Take One Step at a Time When Considering Divorce
Divorce, like all life-altering decisions, requires a great deal of careful forethought and preparation. Indeed, the divorce process is often more complicated than similarly life-changing events (like marriage, purchasing a house, or moving) owing to the potent mix of emotional and financial turmoil that frequently accompanies it. If you’re considering divorce, it’s therefore essential to create a comprehensive checklist of steps to take before formally initiating divorce.
1. Give Yourself Adequate Time to Think When Considering Divorce
Once you serve your spouse divorce papers and begin legal proceedings, it will be difficult to go back and change your decision. You should therefore be absolutely sure that divorce is what you want. Think about your options while you’re in a calm frame of mind and weigh up the variables: Have you exhausted all other methods of reconciliation? Would it be preferable to try a trial separation and marital counseling before deciding to divorce? Generally, it’s a good idea to visit a therapist and get some objective feedback on your situation before you start contacting legal professionals.
2. Collect and Organize Your Financial Documents
In order to settle your divorce case effectively, your lawyer will need documentation detailing your financial accounts (including retirement accounts), assets, and debts (e.g. mortgages, cars). It’s strongly advised that you make copies of all of your financial documents before you actually serve divorce papers to your spouse and are considering divorce. (Unfortunately, some spouses will attempt to hide vital financial information after the divorce has been announced.) If possible, you should talk to an accountant about your financial situation and ask him or her to prepare a balance report that shows your various assets and debts. This will expedite the process of dividing them fairly.
3. Make Any Large Transactions You Need to Make
During your divorce case, the judge may prohibit you from selling, buying, or otherwise exchanging or disposing of marital property. This is done to make sure that neither spouse can ruin the other spouse’s financial situation in an act of revenge, like by selling the family home or draining the family bank accounts. As such, if you need a new vehicle or wish to sell a rental property, you should do so before you start filing for divorce.
4. Start Researching and Interviewing Different attorneys.e Transactions You Need to Make
Selecting the right attorney to meet your needs can in itself be a complex, involved process. Most experts, such as attorney Tim Moynahan, advise that you begin by seeking a number of different recommendations from friends, family, and legal professionals: “While those lawyers with good track records of success are the ‘right’ attorneys for you, one personal referral is often just one individual’s opinion,” says Moynahan.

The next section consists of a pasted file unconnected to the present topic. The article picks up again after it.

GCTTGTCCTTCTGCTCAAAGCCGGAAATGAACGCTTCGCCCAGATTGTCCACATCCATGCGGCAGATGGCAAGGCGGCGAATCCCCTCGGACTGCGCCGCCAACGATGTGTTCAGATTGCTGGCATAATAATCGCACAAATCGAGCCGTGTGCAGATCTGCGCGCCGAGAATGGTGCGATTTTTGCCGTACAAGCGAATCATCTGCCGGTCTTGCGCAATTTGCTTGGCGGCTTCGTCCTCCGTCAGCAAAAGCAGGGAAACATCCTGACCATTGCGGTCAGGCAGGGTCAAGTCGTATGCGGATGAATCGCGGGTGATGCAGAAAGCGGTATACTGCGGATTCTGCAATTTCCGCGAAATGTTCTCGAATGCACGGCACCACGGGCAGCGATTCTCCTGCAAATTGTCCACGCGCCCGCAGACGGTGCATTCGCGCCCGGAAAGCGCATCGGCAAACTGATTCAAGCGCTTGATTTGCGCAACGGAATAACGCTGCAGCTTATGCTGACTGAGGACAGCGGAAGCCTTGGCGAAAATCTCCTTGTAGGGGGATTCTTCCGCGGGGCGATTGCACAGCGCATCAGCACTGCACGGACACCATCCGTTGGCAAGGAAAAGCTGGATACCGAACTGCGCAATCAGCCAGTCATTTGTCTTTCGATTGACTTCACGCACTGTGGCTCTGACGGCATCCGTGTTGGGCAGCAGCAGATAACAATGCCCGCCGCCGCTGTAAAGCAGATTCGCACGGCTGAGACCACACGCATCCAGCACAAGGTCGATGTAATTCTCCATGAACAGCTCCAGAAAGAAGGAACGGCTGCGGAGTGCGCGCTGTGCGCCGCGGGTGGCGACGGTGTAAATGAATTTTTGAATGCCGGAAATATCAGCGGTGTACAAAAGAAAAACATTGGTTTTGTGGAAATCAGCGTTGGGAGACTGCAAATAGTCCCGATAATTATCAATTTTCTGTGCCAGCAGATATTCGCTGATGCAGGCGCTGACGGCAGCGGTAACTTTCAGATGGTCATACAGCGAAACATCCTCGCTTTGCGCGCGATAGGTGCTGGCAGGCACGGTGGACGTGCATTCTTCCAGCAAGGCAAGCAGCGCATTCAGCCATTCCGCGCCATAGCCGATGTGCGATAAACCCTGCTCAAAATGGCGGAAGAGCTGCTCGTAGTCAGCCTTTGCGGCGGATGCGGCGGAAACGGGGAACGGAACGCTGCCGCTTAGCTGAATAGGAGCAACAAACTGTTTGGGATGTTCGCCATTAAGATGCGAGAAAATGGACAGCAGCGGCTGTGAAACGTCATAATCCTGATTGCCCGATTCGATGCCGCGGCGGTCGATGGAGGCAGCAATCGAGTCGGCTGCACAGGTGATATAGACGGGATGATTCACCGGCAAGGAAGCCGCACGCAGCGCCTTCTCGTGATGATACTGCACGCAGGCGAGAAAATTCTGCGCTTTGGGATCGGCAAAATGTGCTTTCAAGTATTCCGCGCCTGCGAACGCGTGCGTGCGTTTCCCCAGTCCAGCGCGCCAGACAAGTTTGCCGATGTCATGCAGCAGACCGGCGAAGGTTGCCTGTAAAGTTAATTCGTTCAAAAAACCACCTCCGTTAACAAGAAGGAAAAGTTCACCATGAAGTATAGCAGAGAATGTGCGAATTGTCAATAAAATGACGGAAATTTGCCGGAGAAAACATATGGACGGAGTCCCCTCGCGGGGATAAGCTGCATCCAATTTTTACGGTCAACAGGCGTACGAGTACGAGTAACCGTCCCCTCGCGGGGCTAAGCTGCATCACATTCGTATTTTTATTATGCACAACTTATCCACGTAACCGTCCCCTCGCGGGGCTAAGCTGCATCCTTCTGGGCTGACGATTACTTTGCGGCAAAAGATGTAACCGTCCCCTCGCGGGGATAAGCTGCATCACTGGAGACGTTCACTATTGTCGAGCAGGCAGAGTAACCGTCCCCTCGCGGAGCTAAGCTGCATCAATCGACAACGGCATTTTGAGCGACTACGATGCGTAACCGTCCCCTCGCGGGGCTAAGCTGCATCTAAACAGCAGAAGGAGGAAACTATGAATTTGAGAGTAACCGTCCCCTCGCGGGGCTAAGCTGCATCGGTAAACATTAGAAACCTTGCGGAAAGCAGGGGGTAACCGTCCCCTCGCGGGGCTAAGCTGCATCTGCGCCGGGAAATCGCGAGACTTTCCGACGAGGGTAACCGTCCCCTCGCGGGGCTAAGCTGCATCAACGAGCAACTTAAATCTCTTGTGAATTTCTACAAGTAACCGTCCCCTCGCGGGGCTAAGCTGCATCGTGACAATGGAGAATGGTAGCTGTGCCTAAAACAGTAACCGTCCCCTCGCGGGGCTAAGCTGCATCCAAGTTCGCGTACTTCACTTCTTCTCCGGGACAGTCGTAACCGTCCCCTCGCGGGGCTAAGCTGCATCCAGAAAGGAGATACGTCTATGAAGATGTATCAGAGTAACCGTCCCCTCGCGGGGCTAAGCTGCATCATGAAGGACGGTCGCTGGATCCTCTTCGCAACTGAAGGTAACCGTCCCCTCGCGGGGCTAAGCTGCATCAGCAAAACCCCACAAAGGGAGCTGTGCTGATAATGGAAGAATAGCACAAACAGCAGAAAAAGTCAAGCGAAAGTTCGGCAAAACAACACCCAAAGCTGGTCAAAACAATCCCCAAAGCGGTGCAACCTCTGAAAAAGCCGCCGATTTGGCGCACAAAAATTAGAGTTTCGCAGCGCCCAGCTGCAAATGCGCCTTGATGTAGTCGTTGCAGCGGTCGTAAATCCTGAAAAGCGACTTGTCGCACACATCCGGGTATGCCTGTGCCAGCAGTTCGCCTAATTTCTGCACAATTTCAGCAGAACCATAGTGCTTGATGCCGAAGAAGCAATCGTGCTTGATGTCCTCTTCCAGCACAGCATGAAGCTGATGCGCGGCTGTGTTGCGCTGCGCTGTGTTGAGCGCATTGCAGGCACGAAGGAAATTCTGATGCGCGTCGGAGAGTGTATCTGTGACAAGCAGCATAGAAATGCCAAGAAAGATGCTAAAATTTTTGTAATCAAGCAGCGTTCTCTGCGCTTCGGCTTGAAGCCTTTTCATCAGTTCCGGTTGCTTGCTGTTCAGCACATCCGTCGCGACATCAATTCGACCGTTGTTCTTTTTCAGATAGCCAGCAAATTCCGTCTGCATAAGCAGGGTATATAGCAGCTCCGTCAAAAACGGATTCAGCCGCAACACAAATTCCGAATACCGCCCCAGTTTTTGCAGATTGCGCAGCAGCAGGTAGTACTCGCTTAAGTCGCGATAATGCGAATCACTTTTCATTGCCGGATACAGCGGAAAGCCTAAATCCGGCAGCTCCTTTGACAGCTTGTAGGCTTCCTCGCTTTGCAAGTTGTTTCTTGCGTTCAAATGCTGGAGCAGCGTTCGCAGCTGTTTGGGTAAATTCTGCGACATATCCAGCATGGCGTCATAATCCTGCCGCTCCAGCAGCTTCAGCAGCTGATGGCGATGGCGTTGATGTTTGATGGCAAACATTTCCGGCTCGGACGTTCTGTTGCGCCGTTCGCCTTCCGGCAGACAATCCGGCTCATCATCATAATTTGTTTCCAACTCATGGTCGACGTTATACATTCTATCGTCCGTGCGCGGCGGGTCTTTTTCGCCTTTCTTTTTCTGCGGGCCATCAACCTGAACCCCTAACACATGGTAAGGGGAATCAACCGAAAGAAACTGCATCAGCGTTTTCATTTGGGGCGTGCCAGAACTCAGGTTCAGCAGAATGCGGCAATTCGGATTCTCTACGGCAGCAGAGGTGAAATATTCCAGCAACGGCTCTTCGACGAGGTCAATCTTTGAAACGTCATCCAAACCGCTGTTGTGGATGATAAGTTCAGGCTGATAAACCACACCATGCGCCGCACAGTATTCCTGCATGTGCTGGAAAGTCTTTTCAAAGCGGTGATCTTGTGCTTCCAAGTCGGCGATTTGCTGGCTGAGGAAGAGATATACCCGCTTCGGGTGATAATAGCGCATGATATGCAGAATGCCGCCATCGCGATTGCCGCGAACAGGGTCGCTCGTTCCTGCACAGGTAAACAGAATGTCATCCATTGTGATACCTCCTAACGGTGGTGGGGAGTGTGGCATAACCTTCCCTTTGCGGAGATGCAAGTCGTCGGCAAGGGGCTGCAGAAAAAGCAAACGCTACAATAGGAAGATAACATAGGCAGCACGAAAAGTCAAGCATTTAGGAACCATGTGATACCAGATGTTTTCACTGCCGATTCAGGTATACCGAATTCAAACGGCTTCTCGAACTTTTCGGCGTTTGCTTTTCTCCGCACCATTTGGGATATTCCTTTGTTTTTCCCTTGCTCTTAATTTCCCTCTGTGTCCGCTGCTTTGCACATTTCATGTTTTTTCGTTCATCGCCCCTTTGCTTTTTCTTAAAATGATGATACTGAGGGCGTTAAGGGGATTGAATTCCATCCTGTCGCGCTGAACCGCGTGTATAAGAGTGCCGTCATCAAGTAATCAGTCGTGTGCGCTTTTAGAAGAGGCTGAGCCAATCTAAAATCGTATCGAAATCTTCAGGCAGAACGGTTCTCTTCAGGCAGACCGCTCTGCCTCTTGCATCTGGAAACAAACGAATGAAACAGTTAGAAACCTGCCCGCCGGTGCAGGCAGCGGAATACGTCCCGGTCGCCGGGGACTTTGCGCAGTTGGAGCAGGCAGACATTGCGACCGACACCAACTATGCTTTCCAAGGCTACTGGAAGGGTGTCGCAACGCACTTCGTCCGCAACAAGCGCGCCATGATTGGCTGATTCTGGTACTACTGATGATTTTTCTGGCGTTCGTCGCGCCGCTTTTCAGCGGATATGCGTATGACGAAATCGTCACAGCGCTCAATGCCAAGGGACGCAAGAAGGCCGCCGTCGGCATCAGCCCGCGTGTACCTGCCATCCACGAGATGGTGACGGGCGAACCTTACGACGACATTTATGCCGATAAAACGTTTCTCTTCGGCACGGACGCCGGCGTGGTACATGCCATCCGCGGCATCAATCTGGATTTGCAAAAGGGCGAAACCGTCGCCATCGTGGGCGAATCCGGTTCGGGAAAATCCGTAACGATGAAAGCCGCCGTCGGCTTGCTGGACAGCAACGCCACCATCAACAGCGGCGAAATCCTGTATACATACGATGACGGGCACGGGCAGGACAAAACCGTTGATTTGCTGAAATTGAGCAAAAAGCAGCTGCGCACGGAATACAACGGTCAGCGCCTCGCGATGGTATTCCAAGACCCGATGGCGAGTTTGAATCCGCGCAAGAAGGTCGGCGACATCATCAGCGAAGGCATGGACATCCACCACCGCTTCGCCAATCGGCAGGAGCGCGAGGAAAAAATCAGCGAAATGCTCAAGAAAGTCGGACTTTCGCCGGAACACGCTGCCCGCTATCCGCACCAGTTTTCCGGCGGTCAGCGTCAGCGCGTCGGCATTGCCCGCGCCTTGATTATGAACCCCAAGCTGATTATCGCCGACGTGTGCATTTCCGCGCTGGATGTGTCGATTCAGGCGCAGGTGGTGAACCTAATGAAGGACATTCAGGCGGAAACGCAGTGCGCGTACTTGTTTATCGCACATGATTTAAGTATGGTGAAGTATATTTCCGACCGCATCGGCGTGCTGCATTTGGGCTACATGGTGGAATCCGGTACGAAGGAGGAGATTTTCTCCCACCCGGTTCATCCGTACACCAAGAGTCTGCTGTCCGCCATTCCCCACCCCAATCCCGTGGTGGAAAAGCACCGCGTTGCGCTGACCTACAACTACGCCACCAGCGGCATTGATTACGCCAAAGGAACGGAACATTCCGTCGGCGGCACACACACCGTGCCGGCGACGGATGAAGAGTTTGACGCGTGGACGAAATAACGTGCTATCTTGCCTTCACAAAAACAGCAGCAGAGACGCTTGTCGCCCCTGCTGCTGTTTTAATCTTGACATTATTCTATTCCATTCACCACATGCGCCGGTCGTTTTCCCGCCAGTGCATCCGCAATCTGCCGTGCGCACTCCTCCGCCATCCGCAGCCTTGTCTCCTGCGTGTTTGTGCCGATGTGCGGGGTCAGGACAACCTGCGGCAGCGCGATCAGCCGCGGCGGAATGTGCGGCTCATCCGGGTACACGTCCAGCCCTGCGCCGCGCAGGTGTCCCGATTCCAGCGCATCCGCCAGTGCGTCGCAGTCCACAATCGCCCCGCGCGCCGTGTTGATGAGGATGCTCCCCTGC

“If you know one or more other lawyers, ask them who they would want to represent them if they had the same problem. If possible, get as many first party referrals from other attorneys and lay people as you can. That way you’ll build up a short list of competent lawyers.”
Once you have a list of highly-recommended attorneys, start interviewing them. You should pay special attention to how well you communicate with each lawyer, you will want to pick one who makes the legal process comprehensible to you and who understands your goals for litigation. It’s also important to note that you should avoid any lawyer who appears to offer “easy answers” before fully reviewing the facts of your case. Divorce cases vary widely in complexity so your attorney will need to become familiar with your particular situation before he or she can come up with an effective plan.
5. Discuss Living and Custody Arrangements with Your Lawyer When Considering Divorce
In all but the most extreme cases, child custody is shared equally. Deciding who should live where and when, however, can be challenging. Your lawyer will be able to help you devise a workable custody arrangement so long as you provide him or her with a schedule of your existing obligations.
Your lawyer can also help you meet any goals you have for your living situation. Depending on the circumstances of your divorce, you may wish to have your spouse move out of the family home, and your behavior during the divorce process can impact your odds of meeting this objective. Your lawyer can tell you how to proceed in a way that will maximize your chances of holding onto your primary residence. Taking actions like staying with a friend or relative prior to the divorce or starting a new relationship prior to the divorce can severely impact your case.
6. Make Sure You Have a Strong Support Network in Place
No matter how excellent your lawyer is, you’re going to need additional emotional support during the divorce process. Make sure you have a network of friends, relatives, and mental health professionals you can turn to before you serve your spouse with divorce papers are still considering divorce. The more calm and centered you feel during the divorce process, the more clear-headed your decisions will be.
As a final note, remember that there’s no harm in contacting a lawyer who offers free no-obligation legal advice if you’re thinking about divorce but have not yet made a final decision. He or she can give you a more complete picture of what to expect during the divorce process. The more prepared you are, the better able you will be to deal with the challenges of divorce.